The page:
HomeInsightsHigh Court continues interim non-disclosure order in relation to private, commercially sensitive information overheard during business negotiations



Clearcourse Partnership issued proceedings against Manoj Jethwa for breach of confidence, misuse of private information and breach of data protection legislation in relation to what it said were improper threats made by Mr Jethwa to disclose the content of private conversations between Clearcourse and others in relation to commercial negotiations, that Mr Jethwa had overheard (from another room) and taken a screenshot of from the building’s CCTV system, during a meeting in relation to negotiations of a share purchase agreement (SPA).

Following a without notice hearing, Mrs Justice Stacey had granted an interim non-disclosure order (INDO) restraining disclosure of such private conversations (and any recordings of them). Clearcourse sought continuation of the INDO. Mr Jethwa said that the INDO should never have been granted.

In terms of the facts, Mr Justice Saini found that:

  1. Mr Jethwa had made some form of threat of disclosure to a third party of something adverse to Clearcourse that was embarrassing or commercially sensitive;
  2. the material that Mr Jethwa threatened to disclose consisted of things said between two representatives of companies involved in the SPA negotiations while Mr Jethwa was out of the room; and
  3. Mr Jethwa had showed Clearcourse the screenshot he had obtained from the CCTV in order to provide an evidential basis for the discussion that he threatened to disclose and was a way of making the threat appear cogent and serious.


Breach of confidence

Saini J found that:

  1. a reasonable person would understand a conversation behind closed doors to be private and confidential;
  2. the subject matter of the conversations attracted confidentiality and Mr Jethwa knew this;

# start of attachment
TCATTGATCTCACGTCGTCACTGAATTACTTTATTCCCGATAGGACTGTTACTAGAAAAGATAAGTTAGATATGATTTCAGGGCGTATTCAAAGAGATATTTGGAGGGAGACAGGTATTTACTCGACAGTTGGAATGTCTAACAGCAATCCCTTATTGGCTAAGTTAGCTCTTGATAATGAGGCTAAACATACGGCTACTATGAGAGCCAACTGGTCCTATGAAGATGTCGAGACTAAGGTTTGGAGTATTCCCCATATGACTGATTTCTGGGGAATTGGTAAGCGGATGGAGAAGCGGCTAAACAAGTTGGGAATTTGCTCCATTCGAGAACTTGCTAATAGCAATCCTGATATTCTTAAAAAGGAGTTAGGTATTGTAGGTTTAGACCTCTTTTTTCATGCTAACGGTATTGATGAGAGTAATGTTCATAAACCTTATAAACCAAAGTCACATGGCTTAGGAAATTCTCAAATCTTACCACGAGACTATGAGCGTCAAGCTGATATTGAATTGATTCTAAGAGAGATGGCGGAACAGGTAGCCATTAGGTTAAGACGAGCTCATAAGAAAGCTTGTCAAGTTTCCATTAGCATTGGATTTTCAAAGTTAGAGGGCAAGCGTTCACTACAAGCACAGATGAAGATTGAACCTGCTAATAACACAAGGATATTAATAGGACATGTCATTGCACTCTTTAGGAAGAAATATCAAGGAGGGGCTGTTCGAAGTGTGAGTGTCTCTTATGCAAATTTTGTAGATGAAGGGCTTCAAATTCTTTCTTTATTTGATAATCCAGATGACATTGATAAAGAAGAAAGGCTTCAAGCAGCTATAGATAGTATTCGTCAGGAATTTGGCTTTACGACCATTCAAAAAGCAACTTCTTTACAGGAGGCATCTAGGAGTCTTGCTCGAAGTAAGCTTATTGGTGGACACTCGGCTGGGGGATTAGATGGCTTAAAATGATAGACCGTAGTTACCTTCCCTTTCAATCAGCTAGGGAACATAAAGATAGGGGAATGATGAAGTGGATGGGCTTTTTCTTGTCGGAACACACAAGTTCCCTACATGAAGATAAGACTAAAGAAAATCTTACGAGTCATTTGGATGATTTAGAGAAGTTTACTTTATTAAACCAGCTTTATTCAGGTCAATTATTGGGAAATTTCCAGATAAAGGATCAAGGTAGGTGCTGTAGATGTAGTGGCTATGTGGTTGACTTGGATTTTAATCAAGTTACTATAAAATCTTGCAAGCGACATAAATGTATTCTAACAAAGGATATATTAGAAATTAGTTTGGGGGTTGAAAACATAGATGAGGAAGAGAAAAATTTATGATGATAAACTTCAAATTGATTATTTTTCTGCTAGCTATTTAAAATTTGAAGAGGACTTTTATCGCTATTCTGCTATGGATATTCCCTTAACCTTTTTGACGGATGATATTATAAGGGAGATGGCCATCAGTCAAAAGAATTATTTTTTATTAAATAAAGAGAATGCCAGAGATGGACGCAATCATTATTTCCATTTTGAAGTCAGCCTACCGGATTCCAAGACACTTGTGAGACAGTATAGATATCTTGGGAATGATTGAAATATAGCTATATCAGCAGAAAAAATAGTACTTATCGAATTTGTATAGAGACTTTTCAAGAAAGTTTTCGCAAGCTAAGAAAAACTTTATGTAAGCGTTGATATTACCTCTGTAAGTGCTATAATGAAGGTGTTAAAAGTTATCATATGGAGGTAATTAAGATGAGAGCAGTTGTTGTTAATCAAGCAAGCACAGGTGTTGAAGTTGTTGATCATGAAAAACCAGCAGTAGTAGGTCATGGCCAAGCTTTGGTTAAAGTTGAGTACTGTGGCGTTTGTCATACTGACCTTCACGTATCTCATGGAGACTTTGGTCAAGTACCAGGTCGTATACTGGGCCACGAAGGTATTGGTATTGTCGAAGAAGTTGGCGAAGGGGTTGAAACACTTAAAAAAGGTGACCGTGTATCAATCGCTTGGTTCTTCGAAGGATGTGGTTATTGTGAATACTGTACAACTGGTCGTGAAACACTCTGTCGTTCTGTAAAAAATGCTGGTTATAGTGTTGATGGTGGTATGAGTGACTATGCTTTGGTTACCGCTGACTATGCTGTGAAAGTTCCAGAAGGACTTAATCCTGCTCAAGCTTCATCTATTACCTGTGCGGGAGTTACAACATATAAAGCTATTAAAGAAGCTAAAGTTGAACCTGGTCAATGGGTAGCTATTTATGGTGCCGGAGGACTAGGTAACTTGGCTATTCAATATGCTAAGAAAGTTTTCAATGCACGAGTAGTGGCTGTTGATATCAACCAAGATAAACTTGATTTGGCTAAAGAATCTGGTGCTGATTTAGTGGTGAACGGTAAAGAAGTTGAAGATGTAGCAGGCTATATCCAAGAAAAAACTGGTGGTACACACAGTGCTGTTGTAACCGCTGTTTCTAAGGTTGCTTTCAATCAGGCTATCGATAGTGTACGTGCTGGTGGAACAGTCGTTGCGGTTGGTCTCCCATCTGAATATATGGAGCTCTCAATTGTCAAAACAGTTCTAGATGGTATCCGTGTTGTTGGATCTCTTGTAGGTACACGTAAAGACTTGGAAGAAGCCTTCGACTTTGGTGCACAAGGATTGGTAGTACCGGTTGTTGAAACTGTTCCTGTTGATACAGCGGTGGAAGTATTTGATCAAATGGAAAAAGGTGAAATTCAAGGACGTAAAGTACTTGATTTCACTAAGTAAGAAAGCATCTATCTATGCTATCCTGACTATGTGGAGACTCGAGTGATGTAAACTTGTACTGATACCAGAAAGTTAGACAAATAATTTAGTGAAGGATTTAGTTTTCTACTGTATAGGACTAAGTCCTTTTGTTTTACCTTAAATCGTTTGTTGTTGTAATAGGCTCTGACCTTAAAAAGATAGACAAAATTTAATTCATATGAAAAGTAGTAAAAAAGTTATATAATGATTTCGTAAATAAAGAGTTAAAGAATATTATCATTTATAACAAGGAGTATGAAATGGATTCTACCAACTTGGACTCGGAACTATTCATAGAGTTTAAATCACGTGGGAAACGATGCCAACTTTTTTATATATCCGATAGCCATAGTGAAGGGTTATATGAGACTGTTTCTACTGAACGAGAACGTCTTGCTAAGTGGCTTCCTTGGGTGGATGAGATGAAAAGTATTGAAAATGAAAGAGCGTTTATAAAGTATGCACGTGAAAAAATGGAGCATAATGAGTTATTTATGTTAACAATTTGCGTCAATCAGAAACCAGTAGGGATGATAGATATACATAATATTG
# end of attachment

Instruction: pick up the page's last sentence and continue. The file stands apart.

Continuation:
3. Clearcourse had sufficiently defined the confidential information in its pleading and was likely to succeed at trial in showing that this was what was discussed and overheard by Mr Jethwa;
  4. disclosure of the private conversations would be detrimental to Clearcourse;
  5. there was no public interest in disclosure of the information and a clear public interest in protecting the confidentiality of private and commercially sensitive conversations;
  6. the nature of the threat of disclosure had not changed since the hearing before Stacey J, at which she had accepted that Mr Jethwa’s threat was real; and
  7. Clearcourse was therefore likely to succeed at trial.

Misuse of private information

Saini J found that:

  1. the overheard conversation, behind closed doors, gave rise to a reasonable expectation of privacy;
  2. disclosure of the private information did not make any contribution to a debate of general interest, nor was there any other realistic justification for it;
  3. although the freedom of expression rights of Mr Jethwa had to be weighed against Clearcourse’s privacy rights, Mr Jethwa’s rights in these circumstances were limited; and
  4. therefore, the claim in misuse of private information was more likely than not to succeed at trial.

Breach of the GDPR

Saini J found that:

  1. the screenshot contained the personal information of the representatives involved in the conversations, which had been compiled and retained without their consent or on the basis of any other legitimate interest of Mr Jethwa; and
  2. the GDPR claim was likely to succeed at trial.


Saini J said that the court’s discretion fell to be exercised to restrain disclosure and he held that the injunction should continue, albeit in a slightly modified form in which the information protected was defined more narrowly. (Clearcourse Partnership v Manoj Jethwa [2022] EWHC 1199 (QB) (16 May 2022) — to read the judgment in full, click here).